10:49 a.m. The nerve center of the office is a cafeteria-like lunch room where company-wide meetings -- called "Weelies" -- are held on Friday afternoons. Each purple chair in the lunch room represents an employee. I ask if when someone is fired, they're told to take their purple chair and leave. Helen laughs. "No," she says. She's quiet for a moment. "But that's actually not a bad idea."

Weelies, I'm told, have been a part of the company since the very beginning. (Note: Throughout the day, I hear employees say to one another, "Hey, were you at the Weely on Friday?" or "Did you hear what happened at last week's Weely?" or "It seems like we have one really good Weely and then two lame Weelies after that. Which means we currently have a one-to-two good-Weely-to-lame-Weely ratio.")

Conference room
The Weely Room: Where so much magic happens on Fridays.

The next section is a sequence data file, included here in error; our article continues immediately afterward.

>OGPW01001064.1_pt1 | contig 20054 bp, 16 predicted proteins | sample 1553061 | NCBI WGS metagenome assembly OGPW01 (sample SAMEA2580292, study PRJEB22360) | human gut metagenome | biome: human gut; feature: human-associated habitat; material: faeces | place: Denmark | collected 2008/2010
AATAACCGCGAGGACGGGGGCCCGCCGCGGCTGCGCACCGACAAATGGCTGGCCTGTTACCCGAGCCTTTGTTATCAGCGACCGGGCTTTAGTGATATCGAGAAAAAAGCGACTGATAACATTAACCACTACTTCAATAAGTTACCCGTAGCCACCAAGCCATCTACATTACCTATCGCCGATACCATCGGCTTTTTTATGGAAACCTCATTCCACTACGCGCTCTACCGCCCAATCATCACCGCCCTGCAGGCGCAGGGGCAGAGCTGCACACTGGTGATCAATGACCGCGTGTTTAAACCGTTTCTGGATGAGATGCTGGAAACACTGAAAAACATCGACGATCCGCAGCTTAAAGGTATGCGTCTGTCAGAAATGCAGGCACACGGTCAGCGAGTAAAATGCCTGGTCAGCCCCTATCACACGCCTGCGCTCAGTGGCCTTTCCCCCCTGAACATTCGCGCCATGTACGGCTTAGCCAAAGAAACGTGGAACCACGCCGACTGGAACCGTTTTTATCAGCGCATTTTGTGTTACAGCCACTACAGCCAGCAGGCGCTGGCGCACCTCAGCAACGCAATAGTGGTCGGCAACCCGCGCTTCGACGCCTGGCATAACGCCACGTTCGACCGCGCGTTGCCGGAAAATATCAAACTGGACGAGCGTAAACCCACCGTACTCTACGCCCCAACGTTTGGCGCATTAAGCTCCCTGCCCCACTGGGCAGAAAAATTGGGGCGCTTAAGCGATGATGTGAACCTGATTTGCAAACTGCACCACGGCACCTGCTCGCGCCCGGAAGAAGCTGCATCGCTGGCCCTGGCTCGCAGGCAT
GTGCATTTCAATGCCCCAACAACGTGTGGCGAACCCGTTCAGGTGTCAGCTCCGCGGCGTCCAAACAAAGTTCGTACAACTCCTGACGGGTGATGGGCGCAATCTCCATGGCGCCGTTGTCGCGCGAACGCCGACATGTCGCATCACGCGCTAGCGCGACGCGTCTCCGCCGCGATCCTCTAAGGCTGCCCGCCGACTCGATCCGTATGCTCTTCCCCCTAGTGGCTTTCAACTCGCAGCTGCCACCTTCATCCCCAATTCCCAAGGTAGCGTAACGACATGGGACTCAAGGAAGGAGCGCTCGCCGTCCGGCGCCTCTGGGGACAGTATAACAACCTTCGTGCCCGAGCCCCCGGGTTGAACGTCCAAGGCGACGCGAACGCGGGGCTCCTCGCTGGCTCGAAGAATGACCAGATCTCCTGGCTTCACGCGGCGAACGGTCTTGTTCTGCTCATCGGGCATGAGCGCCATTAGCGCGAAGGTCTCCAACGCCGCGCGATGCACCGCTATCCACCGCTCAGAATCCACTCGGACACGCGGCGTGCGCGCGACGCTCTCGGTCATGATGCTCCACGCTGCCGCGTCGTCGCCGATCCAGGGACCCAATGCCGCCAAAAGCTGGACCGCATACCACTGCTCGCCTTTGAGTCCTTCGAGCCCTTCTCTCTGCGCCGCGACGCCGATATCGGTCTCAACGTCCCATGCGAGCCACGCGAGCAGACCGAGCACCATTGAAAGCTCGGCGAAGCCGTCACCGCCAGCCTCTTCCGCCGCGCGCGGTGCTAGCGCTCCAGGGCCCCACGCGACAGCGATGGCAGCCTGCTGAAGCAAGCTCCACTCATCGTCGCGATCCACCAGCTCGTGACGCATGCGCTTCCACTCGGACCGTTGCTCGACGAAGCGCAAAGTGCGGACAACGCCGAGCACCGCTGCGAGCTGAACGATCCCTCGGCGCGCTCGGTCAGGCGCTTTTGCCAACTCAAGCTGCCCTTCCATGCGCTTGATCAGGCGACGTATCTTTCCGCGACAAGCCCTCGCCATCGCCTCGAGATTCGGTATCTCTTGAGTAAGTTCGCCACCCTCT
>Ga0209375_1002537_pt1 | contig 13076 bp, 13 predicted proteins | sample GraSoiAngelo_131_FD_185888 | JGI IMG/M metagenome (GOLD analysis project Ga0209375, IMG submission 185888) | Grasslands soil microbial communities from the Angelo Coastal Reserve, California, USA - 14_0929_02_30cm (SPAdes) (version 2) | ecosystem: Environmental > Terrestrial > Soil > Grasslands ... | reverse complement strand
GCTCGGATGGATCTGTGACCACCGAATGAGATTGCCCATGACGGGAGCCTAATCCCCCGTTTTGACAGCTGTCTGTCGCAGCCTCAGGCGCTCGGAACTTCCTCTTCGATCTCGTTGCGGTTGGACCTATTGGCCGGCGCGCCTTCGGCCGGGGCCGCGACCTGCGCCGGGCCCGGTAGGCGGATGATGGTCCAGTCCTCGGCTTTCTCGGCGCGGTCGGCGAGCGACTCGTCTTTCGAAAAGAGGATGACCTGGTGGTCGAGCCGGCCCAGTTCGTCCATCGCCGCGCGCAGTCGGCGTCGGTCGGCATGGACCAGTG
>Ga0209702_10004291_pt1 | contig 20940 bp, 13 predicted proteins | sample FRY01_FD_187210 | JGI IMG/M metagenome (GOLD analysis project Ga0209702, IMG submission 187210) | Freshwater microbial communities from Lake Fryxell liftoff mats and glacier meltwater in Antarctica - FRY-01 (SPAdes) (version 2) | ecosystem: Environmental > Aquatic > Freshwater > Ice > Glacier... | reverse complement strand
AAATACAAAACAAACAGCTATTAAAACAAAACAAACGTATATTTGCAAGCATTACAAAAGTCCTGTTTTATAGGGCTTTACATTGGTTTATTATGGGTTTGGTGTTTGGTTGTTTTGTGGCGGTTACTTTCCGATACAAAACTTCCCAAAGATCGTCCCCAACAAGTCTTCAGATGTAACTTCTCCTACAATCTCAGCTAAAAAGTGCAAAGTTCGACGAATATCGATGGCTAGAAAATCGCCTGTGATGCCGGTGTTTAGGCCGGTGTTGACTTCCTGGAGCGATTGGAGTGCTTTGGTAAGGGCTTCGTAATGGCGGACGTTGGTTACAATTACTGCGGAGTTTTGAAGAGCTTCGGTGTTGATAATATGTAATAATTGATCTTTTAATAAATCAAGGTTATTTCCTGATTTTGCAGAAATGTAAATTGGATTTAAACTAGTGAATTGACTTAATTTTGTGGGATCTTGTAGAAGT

I ask Helen: Why Weely? "They used to be called 'Weekly Meetings,' " she explains. "But one time a memo went around with a typo on it. Ever since, we've called them 'Weelies.' "

11:01 a.m. As we tour the office, I hear it: off in the distance, the familiar, haunting tap, tap, tap-tap-tap of a Rock Band drum kit. And I hear the low, mournful moan of groups of people singing quietly into microphones. "We're getting close to the QA area," Helen whispers, as if we're coming upon a particularly rare breed of animal at a nature preserve.

And suddenly, there they are: a series of cubicles holding kids in their 20s (and some "kids" in their 30s) QA-ing (QA stands for Quality Assurance) upcoming Rock Band downloadable content.

They look like normal, nice kids … mostly. A few yawns here and there. But normal. Playing Rock Band eight to 10 hours a day isn't the picnic it sounds like. I spot some bloodshot eyes. I watch a guy, feet up on his desk, guitar across his lap, rip through what looks to be an almost disturbing amount of notes, hitting buttons, and shredding solos that I can only dream of doing.